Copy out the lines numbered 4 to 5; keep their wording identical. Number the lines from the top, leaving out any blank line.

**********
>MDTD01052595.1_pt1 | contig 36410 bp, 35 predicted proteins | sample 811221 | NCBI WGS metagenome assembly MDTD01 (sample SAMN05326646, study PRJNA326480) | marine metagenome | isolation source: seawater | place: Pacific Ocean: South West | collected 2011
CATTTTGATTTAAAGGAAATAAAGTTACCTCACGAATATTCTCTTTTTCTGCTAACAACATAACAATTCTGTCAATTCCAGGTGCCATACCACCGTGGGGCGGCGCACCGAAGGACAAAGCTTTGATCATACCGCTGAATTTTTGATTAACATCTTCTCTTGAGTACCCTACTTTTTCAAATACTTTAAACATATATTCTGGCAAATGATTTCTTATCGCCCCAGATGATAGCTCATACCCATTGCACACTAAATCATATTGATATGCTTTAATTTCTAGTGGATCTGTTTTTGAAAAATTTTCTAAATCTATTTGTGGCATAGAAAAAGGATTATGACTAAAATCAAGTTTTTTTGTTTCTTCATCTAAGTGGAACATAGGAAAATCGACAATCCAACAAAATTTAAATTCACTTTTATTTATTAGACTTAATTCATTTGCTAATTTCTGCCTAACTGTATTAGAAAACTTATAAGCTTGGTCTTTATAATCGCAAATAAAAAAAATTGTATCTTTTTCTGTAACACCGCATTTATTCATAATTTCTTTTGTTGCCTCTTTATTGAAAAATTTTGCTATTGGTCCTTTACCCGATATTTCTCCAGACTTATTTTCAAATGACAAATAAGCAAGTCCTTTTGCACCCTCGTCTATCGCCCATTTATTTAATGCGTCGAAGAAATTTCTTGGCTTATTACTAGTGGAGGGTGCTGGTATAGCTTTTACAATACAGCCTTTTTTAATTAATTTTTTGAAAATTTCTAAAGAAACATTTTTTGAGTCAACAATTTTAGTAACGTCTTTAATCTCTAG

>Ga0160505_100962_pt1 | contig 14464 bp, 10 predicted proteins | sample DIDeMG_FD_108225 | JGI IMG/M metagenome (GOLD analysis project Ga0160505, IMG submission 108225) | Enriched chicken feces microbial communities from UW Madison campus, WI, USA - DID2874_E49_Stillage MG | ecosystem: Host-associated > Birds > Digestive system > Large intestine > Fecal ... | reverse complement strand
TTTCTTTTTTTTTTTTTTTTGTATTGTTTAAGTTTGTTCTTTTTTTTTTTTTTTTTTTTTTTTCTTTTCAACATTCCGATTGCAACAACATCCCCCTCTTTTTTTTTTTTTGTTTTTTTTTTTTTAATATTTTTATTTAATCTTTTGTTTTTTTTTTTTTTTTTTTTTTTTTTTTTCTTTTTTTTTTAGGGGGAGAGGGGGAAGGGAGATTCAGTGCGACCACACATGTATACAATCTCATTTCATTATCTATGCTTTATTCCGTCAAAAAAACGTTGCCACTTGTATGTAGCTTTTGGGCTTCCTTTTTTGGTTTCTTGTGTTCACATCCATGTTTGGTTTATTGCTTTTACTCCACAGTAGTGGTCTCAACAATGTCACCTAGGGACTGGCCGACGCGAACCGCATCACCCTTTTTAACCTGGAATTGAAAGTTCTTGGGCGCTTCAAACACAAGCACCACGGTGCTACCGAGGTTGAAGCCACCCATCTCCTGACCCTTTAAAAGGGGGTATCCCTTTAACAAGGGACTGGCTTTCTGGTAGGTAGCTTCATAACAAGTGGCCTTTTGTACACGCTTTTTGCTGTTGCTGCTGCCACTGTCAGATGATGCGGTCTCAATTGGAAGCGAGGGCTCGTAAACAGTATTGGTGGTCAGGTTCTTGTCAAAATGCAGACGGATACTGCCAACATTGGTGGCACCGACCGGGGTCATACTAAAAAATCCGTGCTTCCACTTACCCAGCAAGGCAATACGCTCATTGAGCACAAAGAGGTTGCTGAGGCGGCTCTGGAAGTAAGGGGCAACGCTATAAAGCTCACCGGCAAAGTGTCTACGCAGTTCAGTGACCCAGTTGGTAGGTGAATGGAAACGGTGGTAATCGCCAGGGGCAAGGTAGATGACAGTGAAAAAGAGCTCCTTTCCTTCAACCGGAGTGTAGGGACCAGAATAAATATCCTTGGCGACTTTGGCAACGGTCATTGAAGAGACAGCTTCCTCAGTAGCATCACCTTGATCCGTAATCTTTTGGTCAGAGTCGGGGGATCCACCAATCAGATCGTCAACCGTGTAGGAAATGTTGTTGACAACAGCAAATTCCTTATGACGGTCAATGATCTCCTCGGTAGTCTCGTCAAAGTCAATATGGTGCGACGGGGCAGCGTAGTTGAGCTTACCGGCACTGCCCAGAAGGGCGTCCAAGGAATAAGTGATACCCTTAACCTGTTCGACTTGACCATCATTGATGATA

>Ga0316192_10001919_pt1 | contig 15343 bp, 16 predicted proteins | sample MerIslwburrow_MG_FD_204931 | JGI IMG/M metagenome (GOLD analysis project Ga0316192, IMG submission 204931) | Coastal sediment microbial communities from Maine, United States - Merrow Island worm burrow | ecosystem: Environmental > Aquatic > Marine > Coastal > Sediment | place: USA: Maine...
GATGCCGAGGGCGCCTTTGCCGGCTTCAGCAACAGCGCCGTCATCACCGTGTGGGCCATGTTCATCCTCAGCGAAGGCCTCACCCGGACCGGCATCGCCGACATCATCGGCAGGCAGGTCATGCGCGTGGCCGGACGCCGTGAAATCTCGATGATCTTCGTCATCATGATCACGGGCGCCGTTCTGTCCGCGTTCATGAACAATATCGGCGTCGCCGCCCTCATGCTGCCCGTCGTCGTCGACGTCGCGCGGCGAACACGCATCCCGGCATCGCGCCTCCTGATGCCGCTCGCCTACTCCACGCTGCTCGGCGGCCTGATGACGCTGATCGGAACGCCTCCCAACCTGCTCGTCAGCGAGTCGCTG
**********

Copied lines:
TTTCTTTTTTTTTTTTTTTTGTATTGTTTAAGTTTGTTCTTTTTTTTTTTTTTTTTTTTTTTTCTTTTCAACATTCCGATTGCAACAACATCCCCCTCTTTTTTTTTTTTTGTTTTTTTTTTTTTAATATTTTTATTTAATCTTTTGTTTTTTTTTTTTTTTTTTTTTTTTTTTTTCTTTTTTTTTTAGGGGGAGAGGGGGAAGGGAGATTCAGTGCGACCACACATGTATACAATCTCATTTCATTATCTATGCTTTATTCCGTCAAAAAAACGTTGCCACTTGTATGTAGCTTTTGGGCTTCCTTTTTTGGTTTCTTGTGTTCACATCCATGTTTGGTTTATTGCTTTTACTCCACAGTAGTGGTCTCAACAATGTCACCTAGGGACTGGCCGACGCGAACCGCATCACCCTTTTTAACCTGGAATTGAAAGTTCTTGGGCGCTTCAAACACAAGCACCACGGTGCTACCGAGGTTGAAGCCACCCATCTCCTGACCCTTTAAAAGGGGGTATCCCTTTAACAAGGGACTGGCTTTCTGGTAGGTAGCTTCATAACAAGTGGCCTTTTGTACACGCTTTTTGCTGTTGCTGCTGCCACTGTCAGATGATGCGGTCTCAATTGGAAGCGAGGGCTCGTAAACAGTATTGGTGGTCAGGTTCTTGTCAAAATGCAGACGGATACTGCCAACATTGGTGGCACCGACCGGGGTCATACTAAAAAATCCGTGCTTCCACTTACCCAGCAAGGCAATACGCTCATTGAGCACAAAGAGGTTGCTGAGGCGGCTCTGGAAGTAAGGGGCAACGCTATAAAGCTCACCGGCAAAGTGTCTACGCAGTTCAGTGACCCAGTTGGTAGGTGAATGGAAACGGTGGTAATCGCCAGGGGCAAGGTAGATGACAGTGAAAAAGAGCTCCTTTCCTTCAACCGGAGTGTAGGGACCAGAATAAATATCCTTGGCGACTTTGGCAACGGTCATTGAAGAGACAGCTTCCTCAGTAGCATCACCTTGATCCGTAATCTTTTGGTCAGAGTCGGGGGATCCACCAATCAGATCGTCAACCGTGTAGGAAATGTTGTTGACAACAGCAAATTCCTTATGACGGTCAATGATCTCCTCGGTAGTCTCGTCAAAGTCAATATGGTGCGACGGGGCAGCGTAGTTGAGCTTACCGGCACTGCCCAGAAGGGCGTCCAAGGAATAAGTGATACCCTTAACCTGTTCGACTTGACCATCATTGATGATA

>Ga0316192_10001919_pt1 | contig 15343 bp, 16 predicted proteins | sample MerIslwburrow_MG_FD_204931 | JGI IMG/M metagenome (GOLD analysis project Ga0316192, IMG submission 204931) | Coastal sediment microbial communities from Maine, United States - Merrow Island worm burrow | ecosystem: Environmental > Aquatic > Marine > Coastal > Sediment | place: USA: Maine...